Southern Africa is currently battling night and day to fight deadly diseases such as Hepatitis, Cholera and Listera, all brought about by the lack of proper sanitation.
SADC’s incipient governments have paid little attention when it comes to the provision of sanitation, in fact, it has always been an afterthought.
Waste management, pollution, inadequate access to sanitation services and poor urban conditions are identified as some of the major challenges to development in the SADC region. Although SADC has designated a specific regulatory body, the SADC Water Division, to oversee policies on water resources and sanitation infrastructure in the region and ensure their timely implementation, it has yielded minimal results.
The outbreak of the tripartite diseases currently wreaking havoc in South Africa, Namibia and Zambia is not an isolated event, it has been coming all along.
The mushrooming of informal settlements coupled with the lack of basic services in such setups already rang the alarm bells.
In Windhoek’s Havana Informal Settlement, 200 people share a single toilet. This is shameful and degrading to the dignity of any human being.
And while lawmakers are biting their nails off on whether to or not to provide condoms to prisoners, which will cost millions, teenage girls in Havana are alleged to be using old clothes and toilet paper during their menstrual cycles, many have depended on good Samaritans for assistance. The debate on whether to provide free sanitary pads to school girls has not received as much prominence as that of providing condoms to inmates.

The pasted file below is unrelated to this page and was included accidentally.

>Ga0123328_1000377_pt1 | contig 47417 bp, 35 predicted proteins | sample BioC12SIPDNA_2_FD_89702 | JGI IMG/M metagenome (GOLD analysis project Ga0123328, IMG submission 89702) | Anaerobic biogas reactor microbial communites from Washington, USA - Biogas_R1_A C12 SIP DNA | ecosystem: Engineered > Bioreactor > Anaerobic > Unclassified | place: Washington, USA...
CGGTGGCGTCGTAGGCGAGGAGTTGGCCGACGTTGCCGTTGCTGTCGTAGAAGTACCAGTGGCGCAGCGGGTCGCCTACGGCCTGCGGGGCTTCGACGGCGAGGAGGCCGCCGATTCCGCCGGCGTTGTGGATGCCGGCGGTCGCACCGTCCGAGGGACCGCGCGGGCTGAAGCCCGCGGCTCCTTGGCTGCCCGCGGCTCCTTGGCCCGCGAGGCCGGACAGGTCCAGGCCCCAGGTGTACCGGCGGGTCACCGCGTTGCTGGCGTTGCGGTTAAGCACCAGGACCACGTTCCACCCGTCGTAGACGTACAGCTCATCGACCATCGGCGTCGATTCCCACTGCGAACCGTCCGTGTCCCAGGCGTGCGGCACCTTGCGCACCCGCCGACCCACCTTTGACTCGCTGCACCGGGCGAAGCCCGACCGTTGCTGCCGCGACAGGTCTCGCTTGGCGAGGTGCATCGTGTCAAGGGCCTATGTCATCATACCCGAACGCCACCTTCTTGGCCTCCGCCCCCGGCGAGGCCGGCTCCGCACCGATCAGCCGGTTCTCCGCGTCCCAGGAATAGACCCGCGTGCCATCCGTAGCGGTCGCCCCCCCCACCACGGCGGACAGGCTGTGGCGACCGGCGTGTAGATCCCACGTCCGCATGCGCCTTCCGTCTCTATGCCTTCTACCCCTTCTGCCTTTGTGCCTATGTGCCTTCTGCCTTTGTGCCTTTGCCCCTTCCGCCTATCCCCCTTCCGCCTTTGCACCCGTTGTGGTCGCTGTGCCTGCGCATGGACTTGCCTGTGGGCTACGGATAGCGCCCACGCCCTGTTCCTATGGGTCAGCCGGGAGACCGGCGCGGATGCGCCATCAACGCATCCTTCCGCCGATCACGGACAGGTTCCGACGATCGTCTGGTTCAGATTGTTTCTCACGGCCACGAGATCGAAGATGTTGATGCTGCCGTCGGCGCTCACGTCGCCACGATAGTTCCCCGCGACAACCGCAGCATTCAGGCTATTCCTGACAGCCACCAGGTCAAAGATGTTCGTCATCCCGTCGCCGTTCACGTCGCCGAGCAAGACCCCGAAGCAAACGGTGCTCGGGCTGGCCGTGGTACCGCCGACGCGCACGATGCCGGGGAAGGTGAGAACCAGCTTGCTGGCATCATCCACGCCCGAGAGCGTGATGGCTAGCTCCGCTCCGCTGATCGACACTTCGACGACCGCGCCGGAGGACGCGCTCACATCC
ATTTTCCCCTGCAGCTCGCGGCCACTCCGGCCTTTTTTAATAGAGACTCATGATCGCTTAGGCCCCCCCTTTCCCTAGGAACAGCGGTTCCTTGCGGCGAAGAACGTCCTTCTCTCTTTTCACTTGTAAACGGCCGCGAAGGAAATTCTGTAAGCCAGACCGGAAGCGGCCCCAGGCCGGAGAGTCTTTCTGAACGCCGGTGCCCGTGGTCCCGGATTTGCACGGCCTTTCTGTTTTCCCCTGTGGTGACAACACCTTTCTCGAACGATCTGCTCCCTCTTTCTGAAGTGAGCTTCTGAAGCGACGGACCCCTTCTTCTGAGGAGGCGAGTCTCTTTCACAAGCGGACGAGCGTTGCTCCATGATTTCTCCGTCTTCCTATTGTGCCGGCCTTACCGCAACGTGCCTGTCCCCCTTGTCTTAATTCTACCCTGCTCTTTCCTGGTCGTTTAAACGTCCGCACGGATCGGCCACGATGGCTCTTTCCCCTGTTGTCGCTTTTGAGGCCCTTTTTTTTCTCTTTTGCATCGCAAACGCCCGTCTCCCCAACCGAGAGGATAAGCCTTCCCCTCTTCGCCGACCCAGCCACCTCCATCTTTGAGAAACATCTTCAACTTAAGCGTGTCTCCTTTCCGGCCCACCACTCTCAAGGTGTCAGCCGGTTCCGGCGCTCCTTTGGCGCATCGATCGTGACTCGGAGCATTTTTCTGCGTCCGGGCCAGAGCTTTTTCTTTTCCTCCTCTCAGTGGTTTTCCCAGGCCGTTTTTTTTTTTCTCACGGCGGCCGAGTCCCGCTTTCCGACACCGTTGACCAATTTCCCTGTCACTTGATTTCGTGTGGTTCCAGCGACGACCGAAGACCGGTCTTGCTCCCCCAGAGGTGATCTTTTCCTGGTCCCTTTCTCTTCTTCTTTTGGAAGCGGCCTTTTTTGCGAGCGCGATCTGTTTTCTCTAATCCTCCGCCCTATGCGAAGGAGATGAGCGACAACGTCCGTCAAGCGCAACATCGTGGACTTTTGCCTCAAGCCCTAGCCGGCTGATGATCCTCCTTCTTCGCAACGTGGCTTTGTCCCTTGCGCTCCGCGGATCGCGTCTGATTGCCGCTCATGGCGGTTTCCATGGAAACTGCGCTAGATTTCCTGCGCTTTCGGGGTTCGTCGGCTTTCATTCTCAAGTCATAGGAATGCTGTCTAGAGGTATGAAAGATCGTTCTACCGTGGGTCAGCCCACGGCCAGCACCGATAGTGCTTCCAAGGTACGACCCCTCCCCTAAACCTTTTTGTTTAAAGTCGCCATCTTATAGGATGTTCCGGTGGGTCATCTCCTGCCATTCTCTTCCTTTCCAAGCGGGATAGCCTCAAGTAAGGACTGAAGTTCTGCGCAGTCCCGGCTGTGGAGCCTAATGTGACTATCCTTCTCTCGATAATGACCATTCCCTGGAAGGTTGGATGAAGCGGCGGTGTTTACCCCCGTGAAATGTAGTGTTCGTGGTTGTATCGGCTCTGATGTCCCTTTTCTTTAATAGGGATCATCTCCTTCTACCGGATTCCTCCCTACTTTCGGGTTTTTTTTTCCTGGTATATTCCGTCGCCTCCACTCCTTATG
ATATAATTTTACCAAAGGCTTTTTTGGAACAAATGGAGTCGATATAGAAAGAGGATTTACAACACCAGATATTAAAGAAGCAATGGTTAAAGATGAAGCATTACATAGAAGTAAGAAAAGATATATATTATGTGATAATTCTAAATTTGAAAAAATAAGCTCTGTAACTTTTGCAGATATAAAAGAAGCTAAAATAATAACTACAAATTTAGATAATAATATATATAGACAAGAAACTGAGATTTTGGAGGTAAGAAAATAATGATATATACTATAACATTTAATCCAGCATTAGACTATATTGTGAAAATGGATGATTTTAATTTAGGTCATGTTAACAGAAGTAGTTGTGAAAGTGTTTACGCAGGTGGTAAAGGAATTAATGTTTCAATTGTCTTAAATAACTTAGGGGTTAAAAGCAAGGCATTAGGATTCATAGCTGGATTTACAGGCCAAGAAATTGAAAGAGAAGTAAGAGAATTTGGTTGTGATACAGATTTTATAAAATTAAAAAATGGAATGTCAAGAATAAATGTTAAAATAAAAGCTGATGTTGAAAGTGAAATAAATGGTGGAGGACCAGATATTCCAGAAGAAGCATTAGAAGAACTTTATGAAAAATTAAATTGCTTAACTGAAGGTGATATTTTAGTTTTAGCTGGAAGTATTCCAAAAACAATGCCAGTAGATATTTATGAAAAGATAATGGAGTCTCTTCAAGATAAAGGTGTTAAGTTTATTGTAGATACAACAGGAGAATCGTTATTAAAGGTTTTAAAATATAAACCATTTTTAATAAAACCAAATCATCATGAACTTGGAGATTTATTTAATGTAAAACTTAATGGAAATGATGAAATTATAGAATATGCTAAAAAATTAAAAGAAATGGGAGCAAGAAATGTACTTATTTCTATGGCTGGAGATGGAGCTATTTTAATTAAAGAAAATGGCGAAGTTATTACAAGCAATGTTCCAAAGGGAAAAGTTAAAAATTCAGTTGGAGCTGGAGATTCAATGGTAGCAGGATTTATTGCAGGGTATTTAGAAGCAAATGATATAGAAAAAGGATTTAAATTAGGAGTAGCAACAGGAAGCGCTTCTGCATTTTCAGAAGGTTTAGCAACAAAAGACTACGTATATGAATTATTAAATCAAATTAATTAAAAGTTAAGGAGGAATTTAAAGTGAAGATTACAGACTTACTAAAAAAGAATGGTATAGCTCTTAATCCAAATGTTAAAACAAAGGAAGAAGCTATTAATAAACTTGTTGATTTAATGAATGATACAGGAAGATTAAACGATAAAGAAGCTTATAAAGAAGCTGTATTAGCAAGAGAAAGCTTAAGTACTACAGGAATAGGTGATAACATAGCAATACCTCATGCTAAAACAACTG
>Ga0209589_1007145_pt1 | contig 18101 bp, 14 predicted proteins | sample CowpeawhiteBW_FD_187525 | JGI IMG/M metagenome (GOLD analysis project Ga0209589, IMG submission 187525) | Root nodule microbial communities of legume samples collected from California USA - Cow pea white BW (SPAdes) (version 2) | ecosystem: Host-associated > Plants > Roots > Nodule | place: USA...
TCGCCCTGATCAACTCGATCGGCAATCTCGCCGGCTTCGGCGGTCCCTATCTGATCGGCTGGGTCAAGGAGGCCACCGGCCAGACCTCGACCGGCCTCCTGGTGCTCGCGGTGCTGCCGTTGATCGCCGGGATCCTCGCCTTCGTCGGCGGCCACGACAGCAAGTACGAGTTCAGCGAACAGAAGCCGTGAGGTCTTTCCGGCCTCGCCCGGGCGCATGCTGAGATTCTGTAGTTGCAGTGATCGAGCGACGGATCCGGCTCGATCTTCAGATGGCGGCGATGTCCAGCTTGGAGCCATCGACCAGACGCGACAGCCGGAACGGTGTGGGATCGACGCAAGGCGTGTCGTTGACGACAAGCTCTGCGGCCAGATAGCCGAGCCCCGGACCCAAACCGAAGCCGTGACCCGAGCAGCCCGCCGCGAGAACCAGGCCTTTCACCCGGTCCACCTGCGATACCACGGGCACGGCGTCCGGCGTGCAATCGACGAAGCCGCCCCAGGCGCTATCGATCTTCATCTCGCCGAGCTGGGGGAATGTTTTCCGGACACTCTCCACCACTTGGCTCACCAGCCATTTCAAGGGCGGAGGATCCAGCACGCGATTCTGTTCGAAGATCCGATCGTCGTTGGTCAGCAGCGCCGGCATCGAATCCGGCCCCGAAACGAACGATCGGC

In 2014, the local media reported that Namibia is lagging behind in sanitation provision with statistics indicating that about 76.7 percent of the rural population still uses the bush while approximately 13.5 percent of the urban population practices open defecation.
Statistics further revealed that one out of five schools do not have access to toilets and that 298 schools do not have sanitation facilities, with 94 percent of schools without toilets concentrated in the flood-prone regions of Omusati, Ohangwena, Oshana, Kavango West and East as well as Zambezi.
The problem of poor access to sanitation is particularly acute in rural areas, where only 17 per cent of the population has access to improved sanitation facilities with an alarming rate as high as 46.5 per cent of open defecation. Also equally affected are the informal settlements.
The toilet sagas of the past, such as the Omusati one is a clear indication that sanitation has never received priority from government, not to mention adequate budget allocation annually.
I agree with Popular Democratic Movement leader McHenry Venaani who this week said “government’s failure to provide proper sanitation facilities is a an epic failure”.
In my view, it is epic in the sense that basic fundamentals such as sanitation needed to ensure that Namibians live a dignified life are shoved under the carpet.
Funny enough, government is now acting all surprised following the outbreak of Hepatitis and the diagnosis of over 100 people, despite the signs having been there all along.
While the Namibian target for drinking-water was met, the target for sanitation was missed dismally, according to the 2015 Millennium Development Goals (MDGs).
Namibia over the years made commendable achievements in the water sector where, according to the 2013 Namibia Demographic and Health Survey Report, over 87 per cent of the households in Namibia have access to improved water supply. However, only 34 per cent of the population have access to improved sanitation as indicated by the same survey report.
All these shortcomings must be addressed with the same urgency applied by politicians when they are fighting for survival during elections-both at party and national level.
Deliberate attempts must be taken to pull our people from the trenches of poverty, it all starts with the basics.